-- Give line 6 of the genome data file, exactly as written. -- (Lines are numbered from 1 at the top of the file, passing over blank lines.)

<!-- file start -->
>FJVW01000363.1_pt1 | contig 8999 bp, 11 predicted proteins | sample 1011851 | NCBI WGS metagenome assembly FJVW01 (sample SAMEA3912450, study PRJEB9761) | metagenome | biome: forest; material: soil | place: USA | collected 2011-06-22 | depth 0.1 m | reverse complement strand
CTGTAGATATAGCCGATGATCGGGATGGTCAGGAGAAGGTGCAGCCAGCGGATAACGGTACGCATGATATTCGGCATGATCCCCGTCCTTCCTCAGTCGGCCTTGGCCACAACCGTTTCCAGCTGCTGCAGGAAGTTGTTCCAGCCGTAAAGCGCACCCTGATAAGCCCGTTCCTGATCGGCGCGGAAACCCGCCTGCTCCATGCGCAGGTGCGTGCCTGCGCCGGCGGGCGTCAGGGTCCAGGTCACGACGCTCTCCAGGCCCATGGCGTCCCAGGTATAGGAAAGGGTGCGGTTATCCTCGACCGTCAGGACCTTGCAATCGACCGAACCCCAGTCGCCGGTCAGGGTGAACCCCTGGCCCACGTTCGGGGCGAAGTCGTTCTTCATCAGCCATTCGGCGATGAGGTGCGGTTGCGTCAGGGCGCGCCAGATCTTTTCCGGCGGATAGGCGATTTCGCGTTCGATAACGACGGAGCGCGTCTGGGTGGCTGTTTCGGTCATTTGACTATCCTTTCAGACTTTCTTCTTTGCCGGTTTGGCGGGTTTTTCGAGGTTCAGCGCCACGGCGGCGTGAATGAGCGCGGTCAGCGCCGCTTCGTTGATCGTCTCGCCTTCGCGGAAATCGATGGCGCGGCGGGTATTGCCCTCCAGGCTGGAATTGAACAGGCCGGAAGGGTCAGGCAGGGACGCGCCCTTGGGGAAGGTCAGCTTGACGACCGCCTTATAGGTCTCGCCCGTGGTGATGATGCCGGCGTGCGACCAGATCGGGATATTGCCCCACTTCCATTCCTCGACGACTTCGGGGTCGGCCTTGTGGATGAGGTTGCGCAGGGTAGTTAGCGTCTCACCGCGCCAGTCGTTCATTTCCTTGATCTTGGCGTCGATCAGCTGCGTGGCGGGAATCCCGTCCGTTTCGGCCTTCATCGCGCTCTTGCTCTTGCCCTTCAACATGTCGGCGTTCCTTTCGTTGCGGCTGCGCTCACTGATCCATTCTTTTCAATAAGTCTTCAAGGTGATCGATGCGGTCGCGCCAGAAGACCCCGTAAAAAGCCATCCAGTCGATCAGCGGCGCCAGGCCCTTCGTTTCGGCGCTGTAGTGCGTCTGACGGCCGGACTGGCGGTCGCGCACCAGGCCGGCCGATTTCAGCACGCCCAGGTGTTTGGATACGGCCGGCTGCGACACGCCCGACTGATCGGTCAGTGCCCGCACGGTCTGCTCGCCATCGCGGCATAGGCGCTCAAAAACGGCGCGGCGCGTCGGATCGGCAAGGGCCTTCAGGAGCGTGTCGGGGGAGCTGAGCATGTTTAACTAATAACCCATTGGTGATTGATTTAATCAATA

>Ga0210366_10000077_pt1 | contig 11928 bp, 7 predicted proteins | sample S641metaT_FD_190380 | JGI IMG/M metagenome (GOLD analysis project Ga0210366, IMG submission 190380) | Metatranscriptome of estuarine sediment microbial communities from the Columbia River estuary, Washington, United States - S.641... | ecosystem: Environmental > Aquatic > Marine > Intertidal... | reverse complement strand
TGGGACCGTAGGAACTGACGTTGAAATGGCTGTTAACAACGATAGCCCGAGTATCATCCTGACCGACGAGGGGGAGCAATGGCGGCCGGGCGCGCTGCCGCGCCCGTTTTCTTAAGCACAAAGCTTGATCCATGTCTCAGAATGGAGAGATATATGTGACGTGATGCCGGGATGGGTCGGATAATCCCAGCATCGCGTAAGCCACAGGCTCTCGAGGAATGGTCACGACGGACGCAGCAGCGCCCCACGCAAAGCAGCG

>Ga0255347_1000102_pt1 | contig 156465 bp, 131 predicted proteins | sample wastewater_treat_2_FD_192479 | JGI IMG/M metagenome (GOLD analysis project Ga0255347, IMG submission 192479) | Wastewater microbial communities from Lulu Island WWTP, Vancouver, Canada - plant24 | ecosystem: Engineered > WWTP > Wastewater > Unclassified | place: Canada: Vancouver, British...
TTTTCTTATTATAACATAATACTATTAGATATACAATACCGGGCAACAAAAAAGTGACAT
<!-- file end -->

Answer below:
TTTTCTTATTATAACATAATACTATTAGATATACAATACCGGGCAACAAAAAAGTGACAT